He fell for me when I would wear sweatpants, t-shirts and flip-flops (slippas) everywhere. He fell for me before I knew how to dress to impress, how to even wear heels and not stumble. And I was with him hopping fences and running to catch buses, walking miles in the cold (seriously, we walked in winter) and in the sun. He stayed with me when I discovered my passion in life and I stayed with him when he finally got a job, got himself into college again and became man enough to even adopt his younger brother. He was my Primal Man, and I was his Jungle Love (yup, that's how I created my other bigger blog). He was swift to judge men who looked at me, and I was the jealous banshee who made sure that no woman liked him lol. Neither of us had anything to worry about. I developed his slang which I still use on a daily basis and every now and then, he would break out in an attempted Nigerian accent. I fell in love with Jay-Z because of him and sometimes I would catch him singing some D'banj.
      He was my first true love, my best friend and probably the closest person I had to family. What we will become in the future, only distance and time can tell. We might drift apart and become strangers as most do but whatever the outcome, I am ready. I feel as if I have gone through the one experience I have always dreamt about. I finally know what it is like to fall in and out of love and my God, what an amazing feeling that is.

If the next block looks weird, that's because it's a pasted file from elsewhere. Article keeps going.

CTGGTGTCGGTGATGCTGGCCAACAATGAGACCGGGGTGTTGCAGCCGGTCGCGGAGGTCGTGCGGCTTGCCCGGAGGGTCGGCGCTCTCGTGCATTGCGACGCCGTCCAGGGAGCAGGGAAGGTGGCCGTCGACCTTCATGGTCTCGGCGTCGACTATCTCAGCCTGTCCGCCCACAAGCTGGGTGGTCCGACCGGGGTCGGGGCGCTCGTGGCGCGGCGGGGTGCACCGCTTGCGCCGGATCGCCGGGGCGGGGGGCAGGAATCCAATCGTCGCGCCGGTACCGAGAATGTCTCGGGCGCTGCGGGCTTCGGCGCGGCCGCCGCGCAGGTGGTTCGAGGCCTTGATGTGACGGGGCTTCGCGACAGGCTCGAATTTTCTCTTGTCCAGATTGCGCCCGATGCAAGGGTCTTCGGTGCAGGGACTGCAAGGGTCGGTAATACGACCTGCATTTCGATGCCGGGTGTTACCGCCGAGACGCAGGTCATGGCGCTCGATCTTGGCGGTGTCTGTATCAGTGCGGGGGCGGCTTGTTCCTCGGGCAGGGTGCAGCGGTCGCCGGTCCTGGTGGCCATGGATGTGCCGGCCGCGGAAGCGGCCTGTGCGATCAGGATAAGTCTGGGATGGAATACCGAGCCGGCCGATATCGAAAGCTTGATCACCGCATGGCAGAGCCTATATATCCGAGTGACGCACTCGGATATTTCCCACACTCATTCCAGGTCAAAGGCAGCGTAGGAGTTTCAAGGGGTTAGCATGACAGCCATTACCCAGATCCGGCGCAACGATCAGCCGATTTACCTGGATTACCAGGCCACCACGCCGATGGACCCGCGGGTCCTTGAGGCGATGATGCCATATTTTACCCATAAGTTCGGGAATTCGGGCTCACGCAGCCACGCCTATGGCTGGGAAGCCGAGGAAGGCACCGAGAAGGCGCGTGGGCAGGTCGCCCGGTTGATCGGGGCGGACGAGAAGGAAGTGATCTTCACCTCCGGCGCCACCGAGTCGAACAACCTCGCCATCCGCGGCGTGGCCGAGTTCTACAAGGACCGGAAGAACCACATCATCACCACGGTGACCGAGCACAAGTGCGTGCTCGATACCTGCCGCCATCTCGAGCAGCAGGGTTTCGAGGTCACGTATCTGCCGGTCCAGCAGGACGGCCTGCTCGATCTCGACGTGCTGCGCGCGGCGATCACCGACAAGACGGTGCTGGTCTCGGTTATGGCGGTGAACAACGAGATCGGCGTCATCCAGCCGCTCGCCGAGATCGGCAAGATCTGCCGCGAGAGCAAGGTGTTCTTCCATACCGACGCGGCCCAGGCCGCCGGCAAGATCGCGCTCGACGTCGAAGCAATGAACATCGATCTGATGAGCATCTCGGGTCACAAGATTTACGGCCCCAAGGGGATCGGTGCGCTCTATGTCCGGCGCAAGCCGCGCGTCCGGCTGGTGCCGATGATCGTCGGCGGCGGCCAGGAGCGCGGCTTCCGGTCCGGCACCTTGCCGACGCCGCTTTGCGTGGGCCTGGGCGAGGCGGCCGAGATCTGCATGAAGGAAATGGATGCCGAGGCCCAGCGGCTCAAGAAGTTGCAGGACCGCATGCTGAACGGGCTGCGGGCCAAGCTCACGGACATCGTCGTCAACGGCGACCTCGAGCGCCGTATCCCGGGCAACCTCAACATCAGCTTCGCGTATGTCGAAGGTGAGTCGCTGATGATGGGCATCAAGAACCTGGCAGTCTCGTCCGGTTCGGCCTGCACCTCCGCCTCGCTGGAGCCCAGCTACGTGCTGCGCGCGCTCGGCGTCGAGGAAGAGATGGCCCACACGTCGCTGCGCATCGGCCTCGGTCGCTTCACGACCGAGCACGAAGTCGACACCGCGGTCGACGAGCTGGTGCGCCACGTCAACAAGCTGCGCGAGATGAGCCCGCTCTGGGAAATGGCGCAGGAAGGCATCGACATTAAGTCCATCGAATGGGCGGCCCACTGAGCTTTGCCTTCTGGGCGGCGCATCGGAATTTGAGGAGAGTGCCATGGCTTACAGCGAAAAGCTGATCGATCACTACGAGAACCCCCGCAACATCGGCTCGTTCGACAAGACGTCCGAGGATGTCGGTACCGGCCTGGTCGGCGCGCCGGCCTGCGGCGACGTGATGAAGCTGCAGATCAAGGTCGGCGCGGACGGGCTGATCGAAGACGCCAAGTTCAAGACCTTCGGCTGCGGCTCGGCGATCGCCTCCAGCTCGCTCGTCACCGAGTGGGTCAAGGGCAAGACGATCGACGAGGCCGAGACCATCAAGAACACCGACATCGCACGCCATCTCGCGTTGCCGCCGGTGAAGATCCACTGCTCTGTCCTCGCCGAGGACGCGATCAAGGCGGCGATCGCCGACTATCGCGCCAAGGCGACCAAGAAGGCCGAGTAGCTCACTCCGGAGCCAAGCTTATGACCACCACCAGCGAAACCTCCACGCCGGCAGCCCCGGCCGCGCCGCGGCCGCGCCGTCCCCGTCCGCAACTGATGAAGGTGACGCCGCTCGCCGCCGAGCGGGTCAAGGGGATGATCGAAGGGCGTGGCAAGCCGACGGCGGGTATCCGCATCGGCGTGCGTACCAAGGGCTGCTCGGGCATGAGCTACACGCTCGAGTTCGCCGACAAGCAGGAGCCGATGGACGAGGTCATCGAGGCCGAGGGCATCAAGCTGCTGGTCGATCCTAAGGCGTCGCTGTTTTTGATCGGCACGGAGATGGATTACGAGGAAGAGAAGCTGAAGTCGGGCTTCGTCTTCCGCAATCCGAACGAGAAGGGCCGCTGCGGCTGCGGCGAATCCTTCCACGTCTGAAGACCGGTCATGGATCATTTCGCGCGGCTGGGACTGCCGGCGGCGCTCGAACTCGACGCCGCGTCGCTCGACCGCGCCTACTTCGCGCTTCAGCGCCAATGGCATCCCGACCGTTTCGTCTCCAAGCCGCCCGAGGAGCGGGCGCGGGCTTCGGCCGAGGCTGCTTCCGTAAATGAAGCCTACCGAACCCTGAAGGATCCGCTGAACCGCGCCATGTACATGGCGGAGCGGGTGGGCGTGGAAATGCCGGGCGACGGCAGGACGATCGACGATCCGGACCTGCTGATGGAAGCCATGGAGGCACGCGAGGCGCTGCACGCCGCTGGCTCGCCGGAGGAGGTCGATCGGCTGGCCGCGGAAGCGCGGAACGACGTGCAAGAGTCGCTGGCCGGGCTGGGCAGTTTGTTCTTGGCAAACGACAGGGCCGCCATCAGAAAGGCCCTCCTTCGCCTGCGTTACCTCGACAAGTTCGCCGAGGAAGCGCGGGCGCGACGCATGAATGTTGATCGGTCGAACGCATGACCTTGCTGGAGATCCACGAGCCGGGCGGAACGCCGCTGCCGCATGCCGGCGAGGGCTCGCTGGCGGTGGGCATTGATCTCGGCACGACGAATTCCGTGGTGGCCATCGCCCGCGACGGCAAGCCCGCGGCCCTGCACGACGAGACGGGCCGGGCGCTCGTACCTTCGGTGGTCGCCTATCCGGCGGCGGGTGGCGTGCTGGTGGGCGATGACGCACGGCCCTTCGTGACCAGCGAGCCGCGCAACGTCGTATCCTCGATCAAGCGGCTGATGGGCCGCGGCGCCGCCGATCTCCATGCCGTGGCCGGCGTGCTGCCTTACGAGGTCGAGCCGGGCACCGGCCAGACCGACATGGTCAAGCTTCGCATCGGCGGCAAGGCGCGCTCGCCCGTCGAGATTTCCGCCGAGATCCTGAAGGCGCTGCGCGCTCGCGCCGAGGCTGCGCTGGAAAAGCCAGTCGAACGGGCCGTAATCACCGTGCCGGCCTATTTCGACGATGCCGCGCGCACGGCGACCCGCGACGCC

Charred and Forsaken

     Each year in Aba never went without a riot of some sort. I always remembered the Muslim/Christian clashes. My father would describe the bodies of Christian men, women, and children that had been slaughtered up North and stuffed into trains and sent back home. I would see the pictures myself in the newspapers. Bodies literally spilling out of the trains. Bloated and blank. And so it would begin. Christians would start killings of their own. I'm sure most Muslims were easy to pick out. Their dress, tribal markings and thick accents could not be hidden easily and swiftly enough. I remember walking out of my compound during a time like this and watching a crowd of people brutally beat a man to the ground. I remember seeing our neighborhood young cobbler, a small boy watching. I remember wishing that he would not stand around like that because he was Muslim and could get killed. My father told me to stay indoors after that because he was afraid people might mistake me for a Northerner because of some of my facial features.